It's a misconception that Alpha is expensive. Yes, for the very latest top of the crop, the machines are high relative to a cheap PC. But the machines from 2 years ago compete very well with todays top-flight x86 chips. You can get a 400Mhz AlphaServer for under $1000 on Ebay, brand new. I've seen several 500Mhz XP1000's (EV6!) for under $1500 on there too, brand new. Anything older than that will be slower of course but old Alpha's are dirt cheap. If you just want a usable 64-bit machine for development and "playing" with, get a Multia or AXPpci for about $100. There is no excuse *NOT* to have an Alpha. Why waste your money on crap. All Alpha's have ECC memory, are built like tanks, are reliable, and have a coolness factor far surpassing run-of-the-mill x86 boxes. Did I say *64-bit*...say it with me...64-bit!
  • There was an experimental project to flash MILO, but it only worked on a few systems and was never supported

    Well, it worked on my 164LX board quite well.

  • But is it really that more expensive? I thought the only things that needed to be different for an Alpha system are the motherboard and processor?

    Yes. But things like cache memory are expensive, you know (IIRC Athlons have only 512K L2 cache).

    And it seems the new motherboards are using AMD's 750 Athlon chipset now. So shouldn't the mobos be cheap, like under $300? Is the processor very expensive?

    Unfortnately the mobo is different than those used for Athlon, and hasn't achieved the same economies of scale.

    Is it possible to get a 21264 system with SCSI for under $3000?

    Don't know about SCSI, but you can find a fully configured UP1100-based system for well under $3000. (Do you really need SCSI? You could always add it on later...)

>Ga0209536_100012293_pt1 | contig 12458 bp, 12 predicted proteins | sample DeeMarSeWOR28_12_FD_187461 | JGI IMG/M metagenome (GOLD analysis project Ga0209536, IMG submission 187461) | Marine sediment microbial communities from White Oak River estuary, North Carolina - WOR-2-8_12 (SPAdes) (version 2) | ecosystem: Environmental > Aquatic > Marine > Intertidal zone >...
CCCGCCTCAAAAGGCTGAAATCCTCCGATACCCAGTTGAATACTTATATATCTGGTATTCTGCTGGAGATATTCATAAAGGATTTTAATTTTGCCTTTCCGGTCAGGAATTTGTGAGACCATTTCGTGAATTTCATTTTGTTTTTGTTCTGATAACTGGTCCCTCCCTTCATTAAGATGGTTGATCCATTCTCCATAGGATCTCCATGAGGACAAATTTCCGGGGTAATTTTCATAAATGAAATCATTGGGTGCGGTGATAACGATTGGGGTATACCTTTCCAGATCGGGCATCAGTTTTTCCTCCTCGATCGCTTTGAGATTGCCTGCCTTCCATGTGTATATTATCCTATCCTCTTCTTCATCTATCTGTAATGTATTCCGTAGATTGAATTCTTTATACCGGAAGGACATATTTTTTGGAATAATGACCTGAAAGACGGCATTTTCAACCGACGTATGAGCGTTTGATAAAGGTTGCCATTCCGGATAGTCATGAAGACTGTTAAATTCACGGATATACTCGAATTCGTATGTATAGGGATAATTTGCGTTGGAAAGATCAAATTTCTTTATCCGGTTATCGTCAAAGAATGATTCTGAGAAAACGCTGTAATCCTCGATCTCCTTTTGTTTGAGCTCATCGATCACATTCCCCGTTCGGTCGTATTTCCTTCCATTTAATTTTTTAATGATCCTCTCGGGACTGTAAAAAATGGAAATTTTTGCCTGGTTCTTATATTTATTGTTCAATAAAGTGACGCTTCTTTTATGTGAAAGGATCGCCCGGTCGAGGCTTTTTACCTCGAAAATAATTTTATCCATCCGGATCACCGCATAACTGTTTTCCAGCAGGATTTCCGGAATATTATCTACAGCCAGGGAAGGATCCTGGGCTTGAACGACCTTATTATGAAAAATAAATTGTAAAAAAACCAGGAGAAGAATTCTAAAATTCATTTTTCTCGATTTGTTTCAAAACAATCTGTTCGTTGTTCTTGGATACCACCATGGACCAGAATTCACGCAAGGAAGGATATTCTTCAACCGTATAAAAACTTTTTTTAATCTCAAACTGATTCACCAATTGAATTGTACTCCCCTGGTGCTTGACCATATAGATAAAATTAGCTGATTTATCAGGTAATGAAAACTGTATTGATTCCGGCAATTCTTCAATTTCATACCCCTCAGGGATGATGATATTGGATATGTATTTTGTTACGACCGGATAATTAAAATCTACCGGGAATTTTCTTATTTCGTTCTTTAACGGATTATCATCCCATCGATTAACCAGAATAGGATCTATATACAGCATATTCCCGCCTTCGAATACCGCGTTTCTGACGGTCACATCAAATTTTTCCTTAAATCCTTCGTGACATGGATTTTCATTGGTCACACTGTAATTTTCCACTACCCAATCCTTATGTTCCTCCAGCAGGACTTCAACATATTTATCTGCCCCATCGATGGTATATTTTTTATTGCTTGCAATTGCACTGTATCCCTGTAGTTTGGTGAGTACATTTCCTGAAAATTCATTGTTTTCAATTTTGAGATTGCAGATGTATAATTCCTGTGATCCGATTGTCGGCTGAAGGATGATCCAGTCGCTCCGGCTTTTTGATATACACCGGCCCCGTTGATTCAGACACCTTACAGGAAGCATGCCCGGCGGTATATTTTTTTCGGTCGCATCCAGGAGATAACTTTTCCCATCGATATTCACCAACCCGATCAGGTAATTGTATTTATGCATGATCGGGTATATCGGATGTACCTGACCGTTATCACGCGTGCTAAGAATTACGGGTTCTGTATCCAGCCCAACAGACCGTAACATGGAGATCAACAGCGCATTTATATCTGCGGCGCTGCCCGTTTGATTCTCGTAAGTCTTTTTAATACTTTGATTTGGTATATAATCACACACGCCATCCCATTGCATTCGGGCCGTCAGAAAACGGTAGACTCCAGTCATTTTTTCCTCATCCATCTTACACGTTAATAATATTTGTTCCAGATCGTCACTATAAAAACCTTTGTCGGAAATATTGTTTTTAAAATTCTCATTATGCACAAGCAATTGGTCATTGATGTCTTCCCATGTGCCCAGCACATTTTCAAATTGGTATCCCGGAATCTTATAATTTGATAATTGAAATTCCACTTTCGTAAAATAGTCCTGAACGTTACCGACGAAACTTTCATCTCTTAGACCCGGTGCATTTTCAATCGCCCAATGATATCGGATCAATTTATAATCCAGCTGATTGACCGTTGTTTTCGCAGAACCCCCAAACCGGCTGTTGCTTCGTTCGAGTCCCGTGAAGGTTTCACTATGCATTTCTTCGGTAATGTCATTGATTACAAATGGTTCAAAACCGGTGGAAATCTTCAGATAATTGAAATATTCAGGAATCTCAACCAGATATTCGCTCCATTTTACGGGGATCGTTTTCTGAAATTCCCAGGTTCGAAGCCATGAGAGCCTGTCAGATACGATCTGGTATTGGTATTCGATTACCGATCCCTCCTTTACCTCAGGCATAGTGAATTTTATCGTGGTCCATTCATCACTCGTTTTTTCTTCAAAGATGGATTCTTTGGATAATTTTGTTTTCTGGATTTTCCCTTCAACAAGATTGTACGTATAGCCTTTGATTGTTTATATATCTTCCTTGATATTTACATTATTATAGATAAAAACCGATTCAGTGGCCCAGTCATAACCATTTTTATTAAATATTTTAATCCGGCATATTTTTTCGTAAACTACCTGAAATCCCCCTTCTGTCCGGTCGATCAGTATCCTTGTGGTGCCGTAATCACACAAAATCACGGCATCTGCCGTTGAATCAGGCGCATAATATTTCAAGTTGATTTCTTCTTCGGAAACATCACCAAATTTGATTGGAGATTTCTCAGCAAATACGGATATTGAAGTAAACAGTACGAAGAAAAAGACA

• I bought one for home use 2 years ago.
    It was more expensive than my 486 was 8 years ago, but still to this day, it is the best machine I own. The build quality is astounding, and it is a joy to program (I'm a mathematician, and 64 bit registers rock my world).
    I believe that when I buy a 1G Athlon it won't be much better for me than the Alpha, and of course that's 2-3 years later!

    I use Linux, the distribution is irrelevant as long as you get one that is well enough tested before they put it on the shelves.

    The AlphaLinux RedHat mailing list have provided answers to every question I've ever asked about every issue, and they don't even ask which distribution I use...

  • It is now API, not Compaq, who is going after that market segment. The REGISTER has an article on API's 21264E [theregister.co.uk], a poor-man's EV7, so to speak.
  • I got a 164SX sitting right next to this computer, under my bed, in my dorm room. Nice, 533MHz computer. Runs FreeBSD

    Fairly cheap too. Although I didn't buy it myself, my step father traded some old funature for two of these boards. Inside, it is all normal Intel PC parts: Mach64 ATI card, samsung IDE disk, 2.88Mb floppy, Zip (ide), 2 CD-roms, 2 sound card.

    My real problum is software. I love Linux, and overall I like RedHat. Since they have allways had an Alpha distro, I thaught things would work fine. I was very wrong. RH6.2 is *very* buggy for the alpha. Not as much bugs, but simple things where overlooked. For instance, I could not use RedHats GUI menu's without playing around with Libs for a while. It didn't feel like RedHat on an Intel. I tried Debian, but had complaints in other areas for it. FreeBSD seems to be the best, and provide the most support. A lot of packages, decent Documentation.